She encouraged each of her children to "pretend" for an hour each day.
Some pretend to see a difference between the Greenland whale of the English and the right whale of the Americans.
Some there are who follow this principle now; but it would be idle to pretend that it is the practice either of most or of the best writers."
Ste becomes jealous when Brendan and Mitzeee agree to pretend to be a couple.
That this union, however, could be easily effectuated, or that difficulties, and great difficulties, might not occur in the execution, I do not pretend.
The pond rises and falls, but whether regularly or not, and within what period, nobody knows, though, as usual, many pretend to know.
The prices, indeed, which Fleetwood has been able to collect, seem to have been those chiefly which were remarkable for extraordinary dearness or cheapness; and I do not pretend that any very certain conclusion can be drawn from them.
They did not seek to trick in a "Candid Camera" way, but rather invited the audience to pretend along with them.
They pretend that Sophy has a lock of it in her desk, and is obliged to shut it in a clasped book, to keep it down.
Two men pretend to be freemasons to impress each other.
What may be the amount of the whole expense which the church, either of Berne, or of any other protestant canton, costs the state, I do not pretend to know.
Where then is the power, of which we pretend to be conscious?
Whether the trade, either of Scotland in general, or of the city of Glasgow in particular, has really increased in so great a proportion, during so short a period, I do not pretend to know.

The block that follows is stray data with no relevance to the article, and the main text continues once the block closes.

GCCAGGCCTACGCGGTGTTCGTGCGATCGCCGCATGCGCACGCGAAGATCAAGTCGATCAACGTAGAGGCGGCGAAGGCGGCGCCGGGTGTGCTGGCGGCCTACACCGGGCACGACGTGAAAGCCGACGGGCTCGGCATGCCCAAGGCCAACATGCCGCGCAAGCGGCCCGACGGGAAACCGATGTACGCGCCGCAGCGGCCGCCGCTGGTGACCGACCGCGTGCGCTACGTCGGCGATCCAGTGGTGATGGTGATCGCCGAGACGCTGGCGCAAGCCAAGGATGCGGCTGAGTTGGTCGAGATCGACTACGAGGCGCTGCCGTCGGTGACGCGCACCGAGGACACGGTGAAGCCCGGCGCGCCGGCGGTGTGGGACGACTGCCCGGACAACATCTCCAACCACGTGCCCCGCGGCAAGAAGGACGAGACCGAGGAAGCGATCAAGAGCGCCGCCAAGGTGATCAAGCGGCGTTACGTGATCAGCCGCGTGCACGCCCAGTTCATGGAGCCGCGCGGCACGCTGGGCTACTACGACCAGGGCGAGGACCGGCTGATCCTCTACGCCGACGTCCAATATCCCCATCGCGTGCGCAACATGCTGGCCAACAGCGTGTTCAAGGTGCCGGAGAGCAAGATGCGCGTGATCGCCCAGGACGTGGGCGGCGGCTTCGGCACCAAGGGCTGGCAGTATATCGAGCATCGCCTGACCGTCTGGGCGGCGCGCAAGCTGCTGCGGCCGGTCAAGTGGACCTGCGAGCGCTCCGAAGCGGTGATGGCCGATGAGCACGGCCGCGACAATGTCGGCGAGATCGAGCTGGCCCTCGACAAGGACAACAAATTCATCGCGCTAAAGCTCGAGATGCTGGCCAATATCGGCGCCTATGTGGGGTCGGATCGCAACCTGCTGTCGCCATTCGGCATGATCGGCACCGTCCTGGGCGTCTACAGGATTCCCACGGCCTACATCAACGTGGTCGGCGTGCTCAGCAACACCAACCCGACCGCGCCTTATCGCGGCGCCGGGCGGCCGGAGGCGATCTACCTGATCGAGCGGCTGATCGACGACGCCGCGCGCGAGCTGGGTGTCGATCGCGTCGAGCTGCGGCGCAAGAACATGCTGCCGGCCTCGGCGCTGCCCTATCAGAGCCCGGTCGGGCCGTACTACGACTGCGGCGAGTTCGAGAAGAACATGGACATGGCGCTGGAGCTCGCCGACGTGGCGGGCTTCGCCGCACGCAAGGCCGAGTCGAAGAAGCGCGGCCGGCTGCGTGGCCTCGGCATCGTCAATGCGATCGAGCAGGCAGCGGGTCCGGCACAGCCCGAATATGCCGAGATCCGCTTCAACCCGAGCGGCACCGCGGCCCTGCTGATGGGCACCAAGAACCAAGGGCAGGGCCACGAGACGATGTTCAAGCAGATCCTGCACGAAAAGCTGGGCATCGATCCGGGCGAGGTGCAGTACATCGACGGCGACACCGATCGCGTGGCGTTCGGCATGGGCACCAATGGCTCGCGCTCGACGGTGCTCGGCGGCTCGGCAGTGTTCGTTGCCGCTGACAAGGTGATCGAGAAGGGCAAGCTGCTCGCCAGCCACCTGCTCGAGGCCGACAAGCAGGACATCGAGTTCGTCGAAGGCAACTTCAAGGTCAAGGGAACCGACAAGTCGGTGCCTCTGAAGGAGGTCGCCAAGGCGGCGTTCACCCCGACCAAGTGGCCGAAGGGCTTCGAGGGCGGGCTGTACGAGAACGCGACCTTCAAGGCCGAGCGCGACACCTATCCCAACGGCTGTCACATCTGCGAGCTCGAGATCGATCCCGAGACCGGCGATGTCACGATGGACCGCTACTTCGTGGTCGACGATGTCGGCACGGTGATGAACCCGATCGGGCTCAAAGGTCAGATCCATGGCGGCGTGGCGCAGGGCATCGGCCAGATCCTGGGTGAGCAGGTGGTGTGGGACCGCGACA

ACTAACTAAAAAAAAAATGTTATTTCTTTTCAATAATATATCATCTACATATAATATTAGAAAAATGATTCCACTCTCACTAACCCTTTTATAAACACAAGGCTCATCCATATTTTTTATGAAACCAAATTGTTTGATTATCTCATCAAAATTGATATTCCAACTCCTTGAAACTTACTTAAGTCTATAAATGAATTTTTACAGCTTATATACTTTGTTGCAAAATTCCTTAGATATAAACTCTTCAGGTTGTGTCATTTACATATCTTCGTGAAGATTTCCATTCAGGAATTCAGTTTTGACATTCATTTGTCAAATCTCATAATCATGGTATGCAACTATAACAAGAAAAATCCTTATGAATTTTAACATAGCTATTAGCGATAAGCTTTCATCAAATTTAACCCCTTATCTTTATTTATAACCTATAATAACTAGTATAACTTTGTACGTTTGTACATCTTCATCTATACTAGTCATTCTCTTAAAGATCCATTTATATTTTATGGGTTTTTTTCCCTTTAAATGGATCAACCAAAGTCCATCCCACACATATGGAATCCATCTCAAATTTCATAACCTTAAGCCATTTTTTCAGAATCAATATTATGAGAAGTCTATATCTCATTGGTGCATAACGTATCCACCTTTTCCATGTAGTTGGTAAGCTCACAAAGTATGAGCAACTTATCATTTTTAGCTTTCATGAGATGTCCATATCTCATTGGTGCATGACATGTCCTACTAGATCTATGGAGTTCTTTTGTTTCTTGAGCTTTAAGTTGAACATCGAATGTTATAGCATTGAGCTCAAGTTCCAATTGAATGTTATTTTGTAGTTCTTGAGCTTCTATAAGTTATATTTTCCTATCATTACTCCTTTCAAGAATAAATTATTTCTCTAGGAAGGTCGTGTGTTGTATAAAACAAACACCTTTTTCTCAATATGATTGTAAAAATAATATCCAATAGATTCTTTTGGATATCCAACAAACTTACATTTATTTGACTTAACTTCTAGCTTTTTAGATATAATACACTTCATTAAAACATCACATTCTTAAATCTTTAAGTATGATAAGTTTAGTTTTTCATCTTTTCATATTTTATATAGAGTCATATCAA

You are not going to be missish, I hope, and pretend to be affronted at an idle report.
``How near it may be to mine, I can not pretend to say.
``I can not pretend to be sorry,''said Wickham, after a short interruption,``that he or that any man should not be estimated beyond their deserts; but with him I believe it does not often happen.
``I do not pretend to possess equal frankness with your ladyship.
``Oh, I will find it,''he cried;``you may pretend he is not here, but I will find him, though I dig forever!''
``Oh, yes; do you pretend that all this has been unobserved at the minister's?''
``You pretend not to know, because government was not rich enough.''

More Vocab Words

::: disquietude - uneasiness; anxiety; V. disquiet: make anxious
::: stagnant - (of water) not flowing (often bad-smelling); motionless; stale; not developing; inactive; dull; Ex. stagnant industrial output
::: graduate - arrange into categories or grades; divide into marked intervals (for use in measurement); Ex. graduated ruler
::: stipulate - state as a necessary condition (of an agreement); make express conditions; specify; Ex. He stipulated payment in advance
::: impair - injure; hurt; damage
::: suppliant - entreating; beseeching; N.
::: brisk - quick and active; marked by liveliness and vigor
::: proviso - stipulation; condition in an agreement; provision
::: rhapsodize - speak or write in an exaggeratedly enthusiastic manner; Ex. rhapsodize over the beauty of the scenery
::: histrionic - theatrical; excessively dramatic or emotional; affected; of actors or acting; N. histrionics: histrionic behavior